Ornamental fish breeders given chance to use farmland for 15 years


ABOUT 30 ornamental fish breeders have been given the chance to lease the land where their farms are located by the Perak state government in a letter dated Sept 30, 2014.

It is a letter they have been awaiting for almost three decades.

The exercise involves about 200 acres of land in Lawan Kuda and Sungei Itek in Gopeng.

The 15-year lease offer from Perbadanan Setiausaha Negri Perak (State Secretary Incorporated or SSI) is pegged at the rate of RM250 per acre a year.

The breeders have been give 14 days from the date of the letter to take up the offer.

Gopeng Ornamental Fish Breeders Association chairman Wong Yoke Thiam, 52, said the breeders were very grateful to SSI for the offer despite the fact that they had requested for a 30-year lease.

‘The lease gives us peace of mind and we can focus on our business for the next 15 years.

“We have been living in fear of eviction all this while,” said Wong.

He said the step-by-step application from the breeders to lease the land started in earnest about two years ago.

Then MCA president and Perak MCA chairman Tan Sri Dr Chua Soi Lek had appealed to Perak Mentri Besar Datuk Seri Dr Zambry Abdul Kadir to give the breeders a chance to lease the land.

Perak executive councillor Datuk Dr Mah Hang Soon was then appointed to a special committee to resolve the land problems faced by farmers and breeders in the state.

While thanking Dr Chua, Dr Mah and Gopeng MCA chairman Datuk Albert Chang in helping to resolve the long-standing land issue, Wong said he however felt sad that there were some other breeders who were not that fortunate.

Citing examples, he said 16 farmers, a majority of them ornamental fish breeders, had been issued a legal document by a private company via its lawyer dated Oct 30 last year asking them to evict.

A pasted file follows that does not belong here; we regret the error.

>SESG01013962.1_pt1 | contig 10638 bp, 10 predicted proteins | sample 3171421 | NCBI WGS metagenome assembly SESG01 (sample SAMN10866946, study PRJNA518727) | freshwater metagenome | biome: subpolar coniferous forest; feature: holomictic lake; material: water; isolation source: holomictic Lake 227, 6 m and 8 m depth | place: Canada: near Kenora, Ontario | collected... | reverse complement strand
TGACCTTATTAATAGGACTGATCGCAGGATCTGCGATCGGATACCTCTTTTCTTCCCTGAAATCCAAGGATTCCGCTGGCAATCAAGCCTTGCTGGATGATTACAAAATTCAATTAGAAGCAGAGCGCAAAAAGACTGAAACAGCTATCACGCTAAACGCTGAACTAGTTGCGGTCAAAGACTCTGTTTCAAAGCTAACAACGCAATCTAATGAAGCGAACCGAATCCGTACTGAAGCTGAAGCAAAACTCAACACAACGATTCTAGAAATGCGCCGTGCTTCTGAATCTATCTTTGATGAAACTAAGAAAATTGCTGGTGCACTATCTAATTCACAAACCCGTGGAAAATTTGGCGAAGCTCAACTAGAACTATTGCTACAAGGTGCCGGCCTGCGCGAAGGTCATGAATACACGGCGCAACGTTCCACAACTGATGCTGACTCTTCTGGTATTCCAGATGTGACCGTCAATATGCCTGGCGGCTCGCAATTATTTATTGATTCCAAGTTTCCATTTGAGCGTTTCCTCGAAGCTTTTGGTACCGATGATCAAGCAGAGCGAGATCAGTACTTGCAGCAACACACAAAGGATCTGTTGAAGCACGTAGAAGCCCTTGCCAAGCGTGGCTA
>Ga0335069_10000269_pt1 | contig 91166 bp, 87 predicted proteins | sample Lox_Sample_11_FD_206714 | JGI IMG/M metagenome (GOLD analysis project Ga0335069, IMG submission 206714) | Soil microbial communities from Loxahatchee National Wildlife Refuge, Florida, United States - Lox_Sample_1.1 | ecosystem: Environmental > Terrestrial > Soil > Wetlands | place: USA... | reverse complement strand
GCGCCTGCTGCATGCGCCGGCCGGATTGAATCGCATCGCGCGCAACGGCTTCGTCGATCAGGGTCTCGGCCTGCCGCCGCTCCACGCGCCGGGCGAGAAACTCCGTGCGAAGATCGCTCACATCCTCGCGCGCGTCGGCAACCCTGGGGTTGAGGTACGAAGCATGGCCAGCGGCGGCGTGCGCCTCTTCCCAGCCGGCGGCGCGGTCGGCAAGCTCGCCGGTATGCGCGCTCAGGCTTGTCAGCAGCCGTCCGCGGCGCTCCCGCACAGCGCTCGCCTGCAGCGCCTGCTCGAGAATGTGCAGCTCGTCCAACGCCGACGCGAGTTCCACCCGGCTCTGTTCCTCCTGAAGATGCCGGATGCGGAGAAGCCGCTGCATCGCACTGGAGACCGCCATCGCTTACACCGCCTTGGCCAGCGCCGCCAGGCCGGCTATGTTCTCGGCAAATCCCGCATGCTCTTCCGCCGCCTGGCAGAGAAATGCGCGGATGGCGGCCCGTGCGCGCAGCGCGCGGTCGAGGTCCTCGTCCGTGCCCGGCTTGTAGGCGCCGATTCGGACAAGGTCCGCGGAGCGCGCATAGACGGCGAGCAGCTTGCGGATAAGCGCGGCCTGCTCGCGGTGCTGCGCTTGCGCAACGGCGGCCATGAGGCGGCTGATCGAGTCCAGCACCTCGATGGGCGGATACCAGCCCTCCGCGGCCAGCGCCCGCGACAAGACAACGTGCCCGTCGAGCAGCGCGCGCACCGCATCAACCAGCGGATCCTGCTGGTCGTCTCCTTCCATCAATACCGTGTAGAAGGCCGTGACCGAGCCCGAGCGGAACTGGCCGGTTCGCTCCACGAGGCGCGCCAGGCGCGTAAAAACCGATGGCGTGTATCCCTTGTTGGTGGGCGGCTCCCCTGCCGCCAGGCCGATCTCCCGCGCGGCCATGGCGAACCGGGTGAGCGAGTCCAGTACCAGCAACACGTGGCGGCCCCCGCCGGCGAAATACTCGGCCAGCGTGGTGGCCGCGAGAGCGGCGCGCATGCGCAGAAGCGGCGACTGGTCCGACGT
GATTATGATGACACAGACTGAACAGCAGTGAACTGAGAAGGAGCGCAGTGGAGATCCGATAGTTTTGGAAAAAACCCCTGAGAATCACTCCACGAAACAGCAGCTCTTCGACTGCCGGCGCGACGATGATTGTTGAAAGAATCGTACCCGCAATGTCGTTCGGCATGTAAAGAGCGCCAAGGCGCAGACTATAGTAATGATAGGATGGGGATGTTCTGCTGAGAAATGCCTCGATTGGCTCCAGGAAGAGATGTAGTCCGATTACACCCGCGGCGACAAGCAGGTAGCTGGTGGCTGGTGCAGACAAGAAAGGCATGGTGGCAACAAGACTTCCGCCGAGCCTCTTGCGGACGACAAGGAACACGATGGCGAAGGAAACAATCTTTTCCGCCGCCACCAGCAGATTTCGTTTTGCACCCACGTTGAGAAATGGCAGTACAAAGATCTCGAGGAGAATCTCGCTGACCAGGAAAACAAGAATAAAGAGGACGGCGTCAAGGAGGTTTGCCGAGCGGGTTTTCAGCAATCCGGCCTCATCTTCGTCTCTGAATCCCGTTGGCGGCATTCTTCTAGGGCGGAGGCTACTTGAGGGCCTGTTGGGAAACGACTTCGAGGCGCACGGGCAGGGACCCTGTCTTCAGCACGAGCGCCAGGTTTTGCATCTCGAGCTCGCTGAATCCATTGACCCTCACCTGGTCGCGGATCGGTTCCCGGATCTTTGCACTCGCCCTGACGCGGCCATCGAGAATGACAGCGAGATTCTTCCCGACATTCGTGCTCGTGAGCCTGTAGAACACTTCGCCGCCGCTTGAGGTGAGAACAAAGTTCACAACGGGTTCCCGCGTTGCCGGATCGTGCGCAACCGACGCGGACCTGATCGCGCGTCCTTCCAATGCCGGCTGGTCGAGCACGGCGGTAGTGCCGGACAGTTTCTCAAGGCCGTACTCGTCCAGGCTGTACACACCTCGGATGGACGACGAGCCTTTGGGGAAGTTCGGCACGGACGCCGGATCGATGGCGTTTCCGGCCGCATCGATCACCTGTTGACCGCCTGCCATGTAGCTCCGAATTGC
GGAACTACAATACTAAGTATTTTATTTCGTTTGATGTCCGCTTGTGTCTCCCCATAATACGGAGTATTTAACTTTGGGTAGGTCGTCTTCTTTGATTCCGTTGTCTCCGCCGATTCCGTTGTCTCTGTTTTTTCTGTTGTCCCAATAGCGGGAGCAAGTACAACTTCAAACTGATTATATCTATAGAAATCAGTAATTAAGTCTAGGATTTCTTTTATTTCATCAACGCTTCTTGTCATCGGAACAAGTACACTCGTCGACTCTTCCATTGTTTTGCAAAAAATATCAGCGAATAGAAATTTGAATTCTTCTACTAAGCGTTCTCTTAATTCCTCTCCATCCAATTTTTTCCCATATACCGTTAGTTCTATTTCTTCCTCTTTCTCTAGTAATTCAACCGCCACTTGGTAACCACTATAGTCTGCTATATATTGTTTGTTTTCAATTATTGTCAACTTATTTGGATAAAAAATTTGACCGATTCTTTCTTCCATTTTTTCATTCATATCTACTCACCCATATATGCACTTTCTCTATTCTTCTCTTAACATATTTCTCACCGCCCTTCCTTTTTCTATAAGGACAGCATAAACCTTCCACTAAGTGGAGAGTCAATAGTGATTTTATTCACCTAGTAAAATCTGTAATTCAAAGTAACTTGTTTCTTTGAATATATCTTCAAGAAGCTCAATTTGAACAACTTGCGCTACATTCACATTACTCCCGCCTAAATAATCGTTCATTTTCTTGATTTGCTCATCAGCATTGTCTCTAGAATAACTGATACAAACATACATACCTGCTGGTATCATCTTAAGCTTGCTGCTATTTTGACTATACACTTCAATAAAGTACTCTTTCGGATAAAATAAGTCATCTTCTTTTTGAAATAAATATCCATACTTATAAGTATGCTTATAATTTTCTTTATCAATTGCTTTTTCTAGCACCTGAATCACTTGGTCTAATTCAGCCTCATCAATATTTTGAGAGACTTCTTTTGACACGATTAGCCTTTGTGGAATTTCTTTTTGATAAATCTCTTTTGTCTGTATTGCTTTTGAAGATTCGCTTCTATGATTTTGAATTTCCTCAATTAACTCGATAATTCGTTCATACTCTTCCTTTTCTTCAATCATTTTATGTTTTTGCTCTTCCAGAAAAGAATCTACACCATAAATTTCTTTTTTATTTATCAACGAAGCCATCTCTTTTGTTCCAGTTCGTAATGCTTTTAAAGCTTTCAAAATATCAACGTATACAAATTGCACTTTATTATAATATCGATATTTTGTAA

“They will be evicted at any time,” he added.

There were also other breeders who were evicted over the years, including three breeders, one cattle breeder and one vegetable farmer in Sungei Itek about four years ago.

Like many other farmers, the five of them who had been toiling on a total of about 50 acres without a title or lease for many years, were evicted to make way for housing projects.

Fast track to the current scenario on the ornamental fish industry and Wong said the breeders had to face rising cost of doing business and increasingly stringent conditions from overseas like the European Union (EU)

“Our (breeders) price had only increased once, and that was only about 10% in the last 20 years.

“This is despite the fact that our costs; labour, fish feed, diesel and transportation cost had gone up many folds,” said Wong.

He said the export market was mostly in Asia, including China and Japan and also expanding to the Middle East.

“With the lease in hand now, we (breeders) can look into upgrading our farms to increase our competitive edge in the world market.”

Wong said the ornamental fish industry in Gopeng has an advantage and the potential to develop further because the natural environment in the area was conducive for the industry.

He said the Fisheries Department had also been very helpful to the breeders in helping them to meet the stringent farm conditions as required by overseas.

The EU officers, he added, would come to Gopeng next year to assess the fish farms again to consider re-opening its market to the breeders.

Ornamental fish breeder Chung Kow, 58, was visibly happy over the chance of getting a 15-year lease despite the fact that he, like other breeders, had been hoping for a 30-year lease.

Chung Kow, who was one of the breeders who were busy packing their fish for export in Lawan Kuda on Monday, said his son Chung Kar Fei, 27, was helping him to run their farm.

He said he lost his job in the construction industry in the 1980s, and took the plunge into ornamental fish rearing, following in the footsteps of some of his friends.

Many people in Gopeng who became jobless after the collapse of the tin mining industry had turned their ornamental fish rearing hobby into a source of livelihood.

They started to rear the fish in the former mining land and the mining ponds were their source of water.

“I am thinking of upgrading my farm, something that I had wanted to do in the last 20 years,” Kow said.

With a lease for his farm now, he said it would also enable him to hire foreign workers to help out.

“Many locals are not keen to work on a fish farm,” said Kow who works at least eight hours daily, starting from 8 am, and 365 days a year in the last two decades or more.

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